Patient’s candid camera sends shockwaves through hospitals

A nurse’s discovery of a Webcam hooked up by parents in their child’s Boston hospital room has stunned the patient’s doctor, raised a mound of privacy issues and potentially left medical staff looking over their shoulders.
Dr. Samuel Blackman, a pediatric oncologist at Dana-Farber Cancer Institute, would not speak for the record when contacted by the Herald about the incident at Children’s Hospital.
But in an entry on his blog titled “Hemorrhage! You’re On Candid Camera,” Blackman strongly questioned the use of the camera in the child’s room, asking, “Should parents have the right to a hospital version of a NannyCam?”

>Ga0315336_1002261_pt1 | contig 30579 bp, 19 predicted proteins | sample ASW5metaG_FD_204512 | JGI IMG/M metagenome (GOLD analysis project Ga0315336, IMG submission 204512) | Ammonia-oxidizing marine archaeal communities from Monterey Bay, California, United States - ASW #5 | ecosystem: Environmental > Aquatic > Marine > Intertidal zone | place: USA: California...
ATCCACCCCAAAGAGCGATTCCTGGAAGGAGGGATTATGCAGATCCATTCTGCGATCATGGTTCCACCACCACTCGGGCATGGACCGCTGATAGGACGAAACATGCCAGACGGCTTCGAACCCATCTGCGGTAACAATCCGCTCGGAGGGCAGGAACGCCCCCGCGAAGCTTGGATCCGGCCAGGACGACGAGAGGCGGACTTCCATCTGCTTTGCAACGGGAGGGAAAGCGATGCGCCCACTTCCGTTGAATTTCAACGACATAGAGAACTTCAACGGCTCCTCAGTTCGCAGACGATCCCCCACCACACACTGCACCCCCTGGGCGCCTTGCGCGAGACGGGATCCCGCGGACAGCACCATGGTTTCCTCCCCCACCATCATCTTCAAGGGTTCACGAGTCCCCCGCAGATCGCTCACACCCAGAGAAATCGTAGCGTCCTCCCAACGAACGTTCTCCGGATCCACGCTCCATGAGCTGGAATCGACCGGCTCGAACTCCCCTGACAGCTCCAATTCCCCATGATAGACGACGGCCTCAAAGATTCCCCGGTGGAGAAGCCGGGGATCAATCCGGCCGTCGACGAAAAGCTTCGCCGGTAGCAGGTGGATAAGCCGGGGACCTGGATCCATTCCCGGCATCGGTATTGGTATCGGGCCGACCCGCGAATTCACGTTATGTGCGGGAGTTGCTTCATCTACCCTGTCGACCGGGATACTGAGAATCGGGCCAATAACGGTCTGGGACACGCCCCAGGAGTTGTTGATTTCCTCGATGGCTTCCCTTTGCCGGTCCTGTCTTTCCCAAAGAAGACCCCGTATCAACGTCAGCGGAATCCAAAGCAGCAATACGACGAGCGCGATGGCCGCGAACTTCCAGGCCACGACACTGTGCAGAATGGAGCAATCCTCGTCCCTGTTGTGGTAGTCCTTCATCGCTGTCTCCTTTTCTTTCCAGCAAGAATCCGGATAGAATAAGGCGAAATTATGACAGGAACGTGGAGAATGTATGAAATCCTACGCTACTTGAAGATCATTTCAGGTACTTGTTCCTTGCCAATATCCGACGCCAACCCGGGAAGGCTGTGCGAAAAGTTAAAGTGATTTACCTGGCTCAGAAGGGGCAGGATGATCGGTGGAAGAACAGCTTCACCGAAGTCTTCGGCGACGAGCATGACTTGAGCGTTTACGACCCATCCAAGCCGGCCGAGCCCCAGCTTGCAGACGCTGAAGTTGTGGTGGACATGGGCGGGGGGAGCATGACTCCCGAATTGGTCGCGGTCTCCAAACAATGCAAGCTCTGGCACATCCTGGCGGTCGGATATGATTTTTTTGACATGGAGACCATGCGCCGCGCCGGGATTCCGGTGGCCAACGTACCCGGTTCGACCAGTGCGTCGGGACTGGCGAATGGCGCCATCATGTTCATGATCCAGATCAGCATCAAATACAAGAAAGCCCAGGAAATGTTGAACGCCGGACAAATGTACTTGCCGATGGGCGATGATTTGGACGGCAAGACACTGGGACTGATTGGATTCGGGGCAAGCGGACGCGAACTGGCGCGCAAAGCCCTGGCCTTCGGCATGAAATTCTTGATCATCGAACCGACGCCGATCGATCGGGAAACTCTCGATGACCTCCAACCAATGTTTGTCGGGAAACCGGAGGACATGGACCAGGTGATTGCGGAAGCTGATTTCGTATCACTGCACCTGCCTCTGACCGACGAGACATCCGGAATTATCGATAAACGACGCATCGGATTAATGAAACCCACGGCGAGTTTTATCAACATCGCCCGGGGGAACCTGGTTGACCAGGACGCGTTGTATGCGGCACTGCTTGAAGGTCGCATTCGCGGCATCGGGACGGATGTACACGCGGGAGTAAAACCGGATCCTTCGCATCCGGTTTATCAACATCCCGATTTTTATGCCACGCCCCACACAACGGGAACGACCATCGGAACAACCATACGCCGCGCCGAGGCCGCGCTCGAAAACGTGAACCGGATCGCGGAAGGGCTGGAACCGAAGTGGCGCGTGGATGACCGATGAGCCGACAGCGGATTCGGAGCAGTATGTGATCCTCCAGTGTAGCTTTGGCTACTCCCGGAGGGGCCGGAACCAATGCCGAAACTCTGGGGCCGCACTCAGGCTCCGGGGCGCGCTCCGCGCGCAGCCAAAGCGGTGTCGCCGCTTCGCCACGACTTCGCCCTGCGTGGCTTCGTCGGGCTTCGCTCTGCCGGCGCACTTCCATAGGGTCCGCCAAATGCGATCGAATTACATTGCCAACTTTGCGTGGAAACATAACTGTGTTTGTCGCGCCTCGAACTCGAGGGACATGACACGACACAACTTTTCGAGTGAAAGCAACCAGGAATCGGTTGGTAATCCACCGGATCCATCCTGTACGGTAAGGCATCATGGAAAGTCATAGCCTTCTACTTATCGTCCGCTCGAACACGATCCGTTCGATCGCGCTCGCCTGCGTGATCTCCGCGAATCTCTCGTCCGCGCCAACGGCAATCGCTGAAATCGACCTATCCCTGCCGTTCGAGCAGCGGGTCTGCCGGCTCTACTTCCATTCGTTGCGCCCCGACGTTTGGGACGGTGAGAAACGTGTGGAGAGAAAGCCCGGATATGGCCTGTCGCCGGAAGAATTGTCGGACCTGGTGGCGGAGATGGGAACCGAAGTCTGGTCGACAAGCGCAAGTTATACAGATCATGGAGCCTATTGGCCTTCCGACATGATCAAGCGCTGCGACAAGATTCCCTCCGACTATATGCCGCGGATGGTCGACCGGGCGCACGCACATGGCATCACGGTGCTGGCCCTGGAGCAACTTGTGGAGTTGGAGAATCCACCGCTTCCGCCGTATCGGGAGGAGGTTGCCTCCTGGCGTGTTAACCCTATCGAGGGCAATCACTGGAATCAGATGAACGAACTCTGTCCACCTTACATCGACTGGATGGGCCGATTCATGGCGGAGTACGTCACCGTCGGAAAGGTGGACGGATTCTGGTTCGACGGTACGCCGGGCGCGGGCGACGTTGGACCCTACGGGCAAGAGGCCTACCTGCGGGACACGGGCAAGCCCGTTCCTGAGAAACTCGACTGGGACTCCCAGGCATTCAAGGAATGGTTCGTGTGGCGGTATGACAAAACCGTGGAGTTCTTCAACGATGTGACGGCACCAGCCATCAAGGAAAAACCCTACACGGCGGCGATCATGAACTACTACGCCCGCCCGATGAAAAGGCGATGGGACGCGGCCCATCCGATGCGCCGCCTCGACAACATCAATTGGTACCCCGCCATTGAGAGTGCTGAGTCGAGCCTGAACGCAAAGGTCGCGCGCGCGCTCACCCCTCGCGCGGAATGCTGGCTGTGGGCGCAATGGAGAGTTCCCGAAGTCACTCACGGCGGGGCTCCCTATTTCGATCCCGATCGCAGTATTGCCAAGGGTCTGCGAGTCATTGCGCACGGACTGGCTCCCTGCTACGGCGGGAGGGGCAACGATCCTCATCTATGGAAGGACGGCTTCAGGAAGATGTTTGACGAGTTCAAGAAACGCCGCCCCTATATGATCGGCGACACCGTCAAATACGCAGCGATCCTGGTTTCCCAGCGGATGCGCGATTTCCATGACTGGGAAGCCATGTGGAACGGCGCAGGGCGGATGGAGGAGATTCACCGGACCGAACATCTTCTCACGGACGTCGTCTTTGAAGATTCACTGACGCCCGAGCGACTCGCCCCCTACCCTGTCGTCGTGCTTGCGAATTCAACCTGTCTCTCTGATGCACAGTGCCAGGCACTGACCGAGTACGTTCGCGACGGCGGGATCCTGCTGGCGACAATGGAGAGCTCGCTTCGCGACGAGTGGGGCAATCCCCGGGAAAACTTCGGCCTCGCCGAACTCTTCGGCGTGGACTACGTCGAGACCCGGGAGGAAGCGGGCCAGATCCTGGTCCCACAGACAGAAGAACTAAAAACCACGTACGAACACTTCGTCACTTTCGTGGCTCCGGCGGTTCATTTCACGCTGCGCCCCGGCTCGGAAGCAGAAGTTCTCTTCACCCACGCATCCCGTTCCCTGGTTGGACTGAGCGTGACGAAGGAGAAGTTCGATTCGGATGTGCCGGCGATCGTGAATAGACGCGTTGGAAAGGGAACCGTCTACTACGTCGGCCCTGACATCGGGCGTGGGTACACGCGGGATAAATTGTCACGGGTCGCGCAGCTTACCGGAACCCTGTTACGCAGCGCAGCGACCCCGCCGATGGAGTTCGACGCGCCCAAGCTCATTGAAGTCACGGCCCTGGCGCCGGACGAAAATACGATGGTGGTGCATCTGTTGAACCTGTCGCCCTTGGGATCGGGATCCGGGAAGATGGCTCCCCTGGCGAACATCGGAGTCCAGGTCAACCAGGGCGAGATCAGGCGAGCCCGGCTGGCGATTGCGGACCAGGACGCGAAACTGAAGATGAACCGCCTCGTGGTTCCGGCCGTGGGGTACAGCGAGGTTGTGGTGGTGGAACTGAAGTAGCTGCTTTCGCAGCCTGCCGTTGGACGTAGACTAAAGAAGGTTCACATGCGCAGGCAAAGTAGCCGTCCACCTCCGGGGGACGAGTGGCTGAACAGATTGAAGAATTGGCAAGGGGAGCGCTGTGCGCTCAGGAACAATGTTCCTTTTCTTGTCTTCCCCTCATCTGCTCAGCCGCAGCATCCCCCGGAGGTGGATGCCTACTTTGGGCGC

According to Blackman’s blog account – an incident confirmed by hospital officials – the unidentified parents set up the camera so the child’s favorite relative could see what was going on during the long hospital stay. It captured, among other things, the child suffering a bloody nose and vomiting.
The parents were asked by the doctor to take the camera down. Blackman removed the blog entry yesterday afternoon.
{Deciding to film your own child does not violate anyone’s privacy or violate HIPAA. Filming anyone else (like hospital staff or other patients) without their consent or knowledge could violate laws. But on the other hand, since hospital care can be so bad, the impulse of families to record the treatment of their children is understandable. ~ Dr. Deborah Peel, Patient Privacy Rights}

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